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Plane full of skeletons recedes into jungle of mystery

October 15, 2015 Aviation, Headline News 4 Comments Print Print Email Email

egtmedia59While doubt has been cast on reports of plane wreckage containing human skeletons lying in remote jungle on an island in the Philippines – the possibility now arises that the wreckage may be that of a large passenger aircraft that crashed in the area 53 years ago.

Newspapers and websites around the world, including in Australia, Britain, Europe and the US, have speculated that the wreck in the Philippines might be missing Malaysia Airlines flight MH370, which disappeared last year. A report published by London’s Daily Express newspaper at the weekend quoted those who discovered the wreckage saying it bore a Malaysian flag and Malaysia Airlines livery.

In the cockpit, skeletal remains were said to be seated in the pilot’s chair with the seatbelt fastened. See: Shock MH370 development: ‘Skeleton found in cockpit’A Lockheed L-1049 Super Constellation turbo-prop operated by Flying Tiger Line, similar to the one that disappeared in 1962

Philippine authorities dispatched a gunboat to help look for the wreckage, but a search was reported to have found nothing. Doubts have been cast on the credibility of a witness who made the initial report to the police.

“There was someone who was spreading that story but it has no truth to it and the person spreading it has disappeared,” a local police chief told news agency AFP.

Some reports said a single skeleton had been found sitting in the plane’s cockpit, seatbelt fastened and wearing radio communication equipment. Other reports went further and spoke of a skeleton crew and a whole planeload of skeletons.

“We deployed a gunboat there because of the news,” said Captain Giovanni Carlo Bacordo of the Philippines Navy.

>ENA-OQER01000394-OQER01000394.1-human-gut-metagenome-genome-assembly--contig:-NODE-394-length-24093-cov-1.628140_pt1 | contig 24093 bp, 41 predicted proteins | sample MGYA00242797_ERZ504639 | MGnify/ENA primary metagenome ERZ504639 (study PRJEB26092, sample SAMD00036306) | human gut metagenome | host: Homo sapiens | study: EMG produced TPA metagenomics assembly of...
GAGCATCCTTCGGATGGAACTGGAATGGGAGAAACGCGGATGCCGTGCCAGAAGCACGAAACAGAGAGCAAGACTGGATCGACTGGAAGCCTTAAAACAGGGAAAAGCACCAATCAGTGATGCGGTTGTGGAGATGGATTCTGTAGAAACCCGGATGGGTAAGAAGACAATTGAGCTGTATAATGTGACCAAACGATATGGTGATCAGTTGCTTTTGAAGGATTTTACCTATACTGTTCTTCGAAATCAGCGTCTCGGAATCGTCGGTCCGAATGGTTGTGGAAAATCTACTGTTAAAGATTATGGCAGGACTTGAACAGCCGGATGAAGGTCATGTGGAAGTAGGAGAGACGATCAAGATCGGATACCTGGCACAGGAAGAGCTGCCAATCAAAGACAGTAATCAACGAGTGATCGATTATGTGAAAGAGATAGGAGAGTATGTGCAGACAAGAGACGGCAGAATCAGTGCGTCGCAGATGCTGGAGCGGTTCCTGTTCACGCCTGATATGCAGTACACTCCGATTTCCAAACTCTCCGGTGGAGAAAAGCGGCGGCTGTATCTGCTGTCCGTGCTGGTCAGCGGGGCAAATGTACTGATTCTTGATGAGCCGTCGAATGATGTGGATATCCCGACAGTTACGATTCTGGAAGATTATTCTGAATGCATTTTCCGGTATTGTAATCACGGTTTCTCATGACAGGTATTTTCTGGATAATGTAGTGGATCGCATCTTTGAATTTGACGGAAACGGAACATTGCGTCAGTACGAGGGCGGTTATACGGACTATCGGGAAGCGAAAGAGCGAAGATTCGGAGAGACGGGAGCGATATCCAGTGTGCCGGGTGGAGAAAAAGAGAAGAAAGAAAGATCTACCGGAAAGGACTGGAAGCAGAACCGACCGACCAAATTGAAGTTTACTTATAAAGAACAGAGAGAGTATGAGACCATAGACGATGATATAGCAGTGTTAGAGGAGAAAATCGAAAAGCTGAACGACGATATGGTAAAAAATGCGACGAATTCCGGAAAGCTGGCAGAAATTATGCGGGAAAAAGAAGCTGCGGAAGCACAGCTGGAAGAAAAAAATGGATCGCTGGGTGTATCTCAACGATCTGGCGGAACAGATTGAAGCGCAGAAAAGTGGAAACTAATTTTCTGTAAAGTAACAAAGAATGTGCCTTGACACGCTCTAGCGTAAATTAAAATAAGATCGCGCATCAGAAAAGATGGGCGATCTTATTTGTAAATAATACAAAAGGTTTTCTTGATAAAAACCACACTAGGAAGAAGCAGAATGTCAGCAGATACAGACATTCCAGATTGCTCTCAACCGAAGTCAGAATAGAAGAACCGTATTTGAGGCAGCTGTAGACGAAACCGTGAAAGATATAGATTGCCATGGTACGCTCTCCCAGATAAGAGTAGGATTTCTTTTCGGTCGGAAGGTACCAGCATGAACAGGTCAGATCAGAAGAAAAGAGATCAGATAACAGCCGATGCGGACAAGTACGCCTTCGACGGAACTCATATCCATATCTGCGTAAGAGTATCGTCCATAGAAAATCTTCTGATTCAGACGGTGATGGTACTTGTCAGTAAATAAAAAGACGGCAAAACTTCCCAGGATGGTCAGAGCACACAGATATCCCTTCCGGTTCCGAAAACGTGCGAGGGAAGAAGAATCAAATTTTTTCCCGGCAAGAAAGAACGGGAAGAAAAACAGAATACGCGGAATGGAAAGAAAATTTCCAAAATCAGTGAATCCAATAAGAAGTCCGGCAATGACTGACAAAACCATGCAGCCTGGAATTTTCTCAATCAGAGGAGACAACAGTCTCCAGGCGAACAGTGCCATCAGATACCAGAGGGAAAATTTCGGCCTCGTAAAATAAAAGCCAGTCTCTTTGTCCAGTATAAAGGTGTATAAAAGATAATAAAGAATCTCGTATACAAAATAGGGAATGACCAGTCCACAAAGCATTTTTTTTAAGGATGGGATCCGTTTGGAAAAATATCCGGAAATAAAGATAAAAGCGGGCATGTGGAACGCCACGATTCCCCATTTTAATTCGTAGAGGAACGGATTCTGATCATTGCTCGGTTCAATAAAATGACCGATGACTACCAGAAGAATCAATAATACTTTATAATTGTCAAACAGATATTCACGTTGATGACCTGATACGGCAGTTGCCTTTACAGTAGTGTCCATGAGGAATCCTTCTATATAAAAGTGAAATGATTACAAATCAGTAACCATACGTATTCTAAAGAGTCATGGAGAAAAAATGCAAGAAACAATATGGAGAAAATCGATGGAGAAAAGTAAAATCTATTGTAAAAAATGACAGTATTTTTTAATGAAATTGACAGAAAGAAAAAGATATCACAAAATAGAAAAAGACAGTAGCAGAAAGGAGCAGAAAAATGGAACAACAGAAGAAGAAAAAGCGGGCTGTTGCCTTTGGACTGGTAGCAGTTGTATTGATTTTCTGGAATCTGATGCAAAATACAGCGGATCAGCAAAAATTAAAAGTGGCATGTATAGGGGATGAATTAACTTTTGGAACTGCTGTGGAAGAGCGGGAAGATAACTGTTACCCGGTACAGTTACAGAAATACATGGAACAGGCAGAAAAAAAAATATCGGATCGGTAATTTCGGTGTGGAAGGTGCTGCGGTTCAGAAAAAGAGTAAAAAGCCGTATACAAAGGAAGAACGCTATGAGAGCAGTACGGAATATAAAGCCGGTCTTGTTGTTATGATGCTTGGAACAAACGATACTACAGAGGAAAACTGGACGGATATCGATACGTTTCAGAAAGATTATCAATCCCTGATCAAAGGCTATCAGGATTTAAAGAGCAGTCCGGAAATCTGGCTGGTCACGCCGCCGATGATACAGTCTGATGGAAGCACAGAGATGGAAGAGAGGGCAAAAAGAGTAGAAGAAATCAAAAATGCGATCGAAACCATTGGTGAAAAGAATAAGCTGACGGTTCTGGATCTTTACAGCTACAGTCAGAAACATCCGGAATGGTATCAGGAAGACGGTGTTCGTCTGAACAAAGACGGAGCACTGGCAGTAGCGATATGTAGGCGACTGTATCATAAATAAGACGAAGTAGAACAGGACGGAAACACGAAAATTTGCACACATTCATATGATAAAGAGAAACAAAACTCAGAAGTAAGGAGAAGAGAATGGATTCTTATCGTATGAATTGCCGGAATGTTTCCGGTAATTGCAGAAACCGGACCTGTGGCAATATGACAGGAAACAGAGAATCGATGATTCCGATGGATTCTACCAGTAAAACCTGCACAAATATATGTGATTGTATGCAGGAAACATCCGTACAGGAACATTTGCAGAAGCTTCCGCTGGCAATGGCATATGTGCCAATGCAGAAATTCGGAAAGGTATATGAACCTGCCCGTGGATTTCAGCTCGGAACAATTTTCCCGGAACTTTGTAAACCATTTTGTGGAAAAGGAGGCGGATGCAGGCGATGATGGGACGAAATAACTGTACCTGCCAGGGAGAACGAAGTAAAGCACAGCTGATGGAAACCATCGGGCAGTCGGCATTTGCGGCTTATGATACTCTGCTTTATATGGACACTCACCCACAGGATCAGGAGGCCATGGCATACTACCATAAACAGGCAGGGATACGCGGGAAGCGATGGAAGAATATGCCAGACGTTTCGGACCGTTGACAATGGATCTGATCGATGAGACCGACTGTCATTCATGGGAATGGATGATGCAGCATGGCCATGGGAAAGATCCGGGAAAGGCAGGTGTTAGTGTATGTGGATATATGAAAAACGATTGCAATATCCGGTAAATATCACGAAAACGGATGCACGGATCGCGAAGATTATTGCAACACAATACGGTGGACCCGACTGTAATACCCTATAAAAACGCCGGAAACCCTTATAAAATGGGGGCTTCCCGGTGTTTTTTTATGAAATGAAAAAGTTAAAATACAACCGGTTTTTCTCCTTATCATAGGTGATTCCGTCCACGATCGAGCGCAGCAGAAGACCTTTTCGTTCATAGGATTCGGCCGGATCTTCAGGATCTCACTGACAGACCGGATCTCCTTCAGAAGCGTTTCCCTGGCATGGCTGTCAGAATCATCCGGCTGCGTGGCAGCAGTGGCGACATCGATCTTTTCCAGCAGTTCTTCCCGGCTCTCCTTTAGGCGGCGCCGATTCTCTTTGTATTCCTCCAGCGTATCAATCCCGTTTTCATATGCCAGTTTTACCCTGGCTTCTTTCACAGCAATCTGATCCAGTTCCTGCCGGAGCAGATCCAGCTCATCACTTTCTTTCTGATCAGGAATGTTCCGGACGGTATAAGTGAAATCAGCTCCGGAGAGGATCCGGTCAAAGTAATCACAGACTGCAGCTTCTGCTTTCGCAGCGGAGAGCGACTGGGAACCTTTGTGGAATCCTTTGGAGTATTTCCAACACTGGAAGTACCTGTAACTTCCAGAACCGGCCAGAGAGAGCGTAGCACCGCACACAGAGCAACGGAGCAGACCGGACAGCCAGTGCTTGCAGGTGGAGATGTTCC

“We interviewed the people at the Sugbay Island, the fishermen, but they have no knowledge about it.”

Although the search for the mysterious plane and its skeletons has been called off for the meantime, another intriguing possibility has arisen. In his Plane Talking blog on Crikey.com.au, aviation reporter Ben Sandilands wonders whether the wreckage (if it exists) might be that of Flying Tiger Line flight 739, a Lockheed L-1049 Super Constellation chartered by the US military that disappeared on 16 March 1962.

Flying Tiger Line flight 739 was transporting 93 US soldiers and three South Vietnamese from Travis Air Force Base, California to Saigon, Vietnam, via the Philippines. After refuelling at Andersen Air Force Base, Guam, the Super Constellation was en route to Clark Air Base in the Philippines when it disappeared. All 107 aboard were declared missing and presumed dead.

The airliner’s disappearance prompted one of the largest air and sea searches in the history of the Pacific.

Until Malaysia Airlines flight MH370 vanished last year, Flying Tiger Line flight 739 was the biggest missing passenger airliner in history.


Written by Peter Needham

Currently there are "4 comments" on this Article:

  1. Susie Crowe says:

    Really Peter?? Could you please quote your source saying the search “has been called off for the meantime”? Do you not even care if you print the truth?

  2. Peter Needham says:

    Hi Susie. The search appears to have consisted mainly of discussions with locals. Britain’s Daily Telegraph said: “The Philippine Navy acknowledged that it has yet to check the entire island”. Whether authorities resume a search will be up to them, which is why I said “for the meantime”.

    In my earlier story, I indicated that the confirmed discovery of the MH370 flaperon on Reunion Island in July raised questions about whether the wreckage in the Philippines could be MH370. I pointed out: “A map of ocean currents, however, indicates that any debris from seas around the Philippines would be unlikely to end up on Reunion Island in the sort of timeframe that occurred.”

    It may be that the reported sighting in the Philippines will never be substantiated. Time will tell. Meanwhile, the deep-sea search for MH370 continues in the Indian Ocean.

  3. Cliff says:

    Ben Sandilands should know that the Connie was NOT a turbo-prop. It was the last of the compound radials. If wreckage has been found as reported, it is infinitely more likely to the Connie or some other aircraft lost long ago than MH370.

  4. Peter Needham says:

    Hi Cliff. You’re right about the engine. It was a compound radial. That was my mistake, not Ben’s, so apologies for that. That aspect has now been corrected and the term turbo-prop removed.

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